Tuesday

19th Feb 2019

France and UK forge online counter-terror plan

  • France allows for government hacking to access pre-encrypted data. (Photo: Pixabay)

The UK and France are moving ahead with a joint plan to fight terrorism, online hate speech, and to crack encrypted data.

Speaking together in Paris on Tuesday (13 June), French president Emmanuel Macron and UK prime minister Theresa May said the two countries were renewing their counter-terrorism cooperation.

Read and decide

Join EUobserver today

Support quality EU news

Get instant access to all articles — and 18 year's of archives. 30 days free trial.

... or join as a group

  • Plan includes possibly imposing fines on social media giants. (Photo: Eduardo Woo)

The plan includes possibly imposing fines on social media giants for not taking down flagged online hate speech quickly enough. They also spoke about prying apart encrypted messages, which posed broader questions on civil liberty and cyber security.

But Macron said they first wanted to make sure internet operators "delete any content promoting hatred and terrorism in any way."

France has already passed rules that make it a crime to consult so-called terrorist sites.

The issue has led to one prominent Radio France Internationale journalist, who specialises in covering French jihadists, having his Facebook account blocked several times.

A Moroccan youth in France was also given a six month jail sentence last year for consulting the website of a US academic who works for a Washington-based think tank and who specialises in terrorism.

May echoed Macron's views and said that while cooperation between their intelligence agencies was strong, more should be done to tackle the online threat.

"We are launching a joint UK-French campaign to ensure that the internet cannot be used as a safe space for terrorists and criminals," she said.

May said the plan was to get companies to develop tools to identify and automatically remove the offending material.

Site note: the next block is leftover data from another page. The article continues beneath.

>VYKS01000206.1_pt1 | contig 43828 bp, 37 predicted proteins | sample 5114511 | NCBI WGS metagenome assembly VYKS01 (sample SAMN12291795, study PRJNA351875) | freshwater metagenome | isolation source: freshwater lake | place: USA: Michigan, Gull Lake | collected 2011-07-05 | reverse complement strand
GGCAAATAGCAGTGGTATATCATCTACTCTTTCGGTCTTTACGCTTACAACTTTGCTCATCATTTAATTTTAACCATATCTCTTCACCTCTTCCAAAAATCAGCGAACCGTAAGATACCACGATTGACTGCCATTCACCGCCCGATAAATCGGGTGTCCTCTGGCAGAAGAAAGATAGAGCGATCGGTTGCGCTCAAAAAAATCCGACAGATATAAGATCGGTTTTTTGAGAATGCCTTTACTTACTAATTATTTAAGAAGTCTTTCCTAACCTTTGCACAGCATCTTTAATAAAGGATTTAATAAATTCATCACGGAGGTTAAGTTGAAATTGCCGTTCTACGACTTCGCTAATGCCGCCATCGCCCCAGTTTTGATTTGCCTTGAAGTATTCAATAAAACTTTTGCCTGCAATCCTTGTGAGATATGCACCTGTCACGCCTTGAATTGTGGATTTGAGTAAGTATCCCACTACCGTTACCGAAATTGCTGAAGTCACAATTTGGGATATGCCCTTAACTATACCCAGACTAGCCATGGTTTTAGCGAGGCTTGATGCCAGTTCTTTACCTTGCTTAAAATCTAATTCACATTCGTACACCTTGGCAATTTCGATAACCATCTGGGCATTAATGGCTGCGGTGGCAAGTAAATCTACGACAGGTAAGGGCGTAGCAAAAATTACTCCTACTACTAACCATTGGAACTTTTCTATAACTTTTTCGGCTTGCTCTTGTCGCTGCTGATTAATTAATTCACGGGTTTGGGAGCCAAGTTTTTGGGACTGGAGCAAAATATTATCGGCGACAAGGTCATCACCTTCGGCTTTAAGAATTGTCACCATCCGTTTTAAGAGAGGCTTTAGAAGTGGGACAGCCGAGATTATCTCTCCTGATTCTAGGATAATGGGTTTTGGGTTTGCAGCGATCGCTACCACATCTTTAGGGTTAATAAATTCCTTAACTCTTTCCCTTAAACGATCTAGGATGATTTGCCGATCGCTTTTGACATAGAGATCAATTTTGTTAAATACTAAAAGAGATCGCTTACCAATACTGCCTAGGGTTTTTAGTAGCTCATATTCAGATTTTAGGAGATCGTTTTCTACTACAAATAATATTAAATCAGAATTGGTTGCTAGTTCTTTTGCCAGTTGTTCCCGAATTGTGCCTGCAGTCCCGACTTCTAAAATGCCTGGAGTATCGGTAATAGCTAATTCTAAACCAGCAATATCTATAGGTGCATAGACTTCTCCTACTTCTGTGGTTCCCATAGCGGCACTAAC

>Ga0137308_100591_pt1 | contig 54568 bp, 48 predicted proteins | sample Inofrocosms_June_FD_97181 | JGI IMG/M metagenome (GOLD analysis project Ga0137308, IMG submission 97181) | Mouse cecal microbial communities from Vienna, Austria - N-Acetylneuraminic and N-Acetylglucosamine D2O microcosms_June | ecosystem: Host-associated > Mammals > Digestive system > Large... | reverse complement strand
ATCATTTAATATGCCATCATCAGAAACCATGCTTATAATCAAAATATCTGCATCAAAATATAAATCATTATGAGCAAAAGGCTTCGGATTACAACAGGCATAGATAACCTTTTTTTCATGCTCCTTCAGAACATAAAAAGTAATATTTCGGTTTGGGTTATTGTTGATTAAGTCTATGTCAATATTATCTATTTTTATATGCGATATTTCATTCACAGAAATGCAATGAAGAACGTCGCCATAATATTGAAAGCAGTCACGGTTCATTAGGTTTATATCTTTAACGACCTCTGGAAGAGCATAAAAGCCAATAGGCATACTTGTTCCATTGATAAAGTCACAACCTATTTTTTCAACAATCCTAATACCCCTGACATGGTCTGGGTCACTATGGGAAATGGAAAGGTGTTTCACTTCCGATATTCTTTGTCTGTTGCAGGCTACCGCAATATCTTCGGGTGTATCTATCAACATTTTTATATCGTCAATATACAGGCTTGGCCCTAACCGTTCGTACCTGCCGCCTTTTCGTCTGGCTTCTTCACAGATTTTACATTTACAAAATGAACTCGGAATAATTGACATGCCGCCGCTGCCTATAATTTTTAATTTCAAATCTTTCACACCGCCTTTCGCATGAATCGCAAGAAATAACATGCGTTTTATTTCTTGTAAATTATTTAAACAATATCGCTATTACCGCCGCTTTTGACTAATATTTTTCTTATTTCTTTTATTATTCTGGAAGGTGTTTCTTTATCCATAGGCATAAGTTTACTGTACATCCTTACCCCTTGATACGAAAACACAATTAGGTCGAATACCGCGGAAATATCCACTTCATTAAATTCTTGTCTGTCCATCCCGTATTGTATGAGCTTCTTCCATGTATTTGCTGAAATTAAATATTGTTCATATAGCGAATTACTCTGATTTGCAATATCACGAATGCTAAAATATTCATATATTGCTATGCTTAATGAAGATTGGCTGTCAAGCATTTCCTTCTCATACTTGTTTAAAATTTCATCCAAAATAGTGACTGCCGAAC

"Our campaign will also include exploring creating a legal liability for tech companies if they fail to take the necessary action to remove unacceptable content," she said.

Such moves were likely to come under intense scrutiny from human rights groups given the documented abuse by the French state in curtailing peaceful protests under its ongoing state of emergency decrees, which have been in place since November 2015.

Cracking encryption

France and the UK were also hoping to get easier access to encrypted content, no matter where the data is localised.

France currently has no laws for mandatory encryption backdoors, but instead allows for government hacking to access pre-encrypted data.

A 2015 Intelligence Act gives French intelligence officers blanket immunity to hack computers abroad and also enables them to break into systems at home.

In 2016, the French version of a French-German joint statement on counter-terrorism also called for a ban on unbreakable encryption. The German version did not.

The UK can already compel the removal of encryption via its 2016 investigatory powers act. The British government also has the power to hack anyone's computer.

Pressure has been mounting for EU legislation on granting police forces access to encrypted data, with French and German ministers calling for an EU bill before the end of the year.

The European Commission is working on the technical and legal aspects of the encryption debate, and last week proposed granting police direct access, in emergencies, to the data held by tech firms.

EU justice commissioner Vera Jourova said she would be proposing a new so-called e-evidence bill sometime early next year.

Security and defence to top EU summit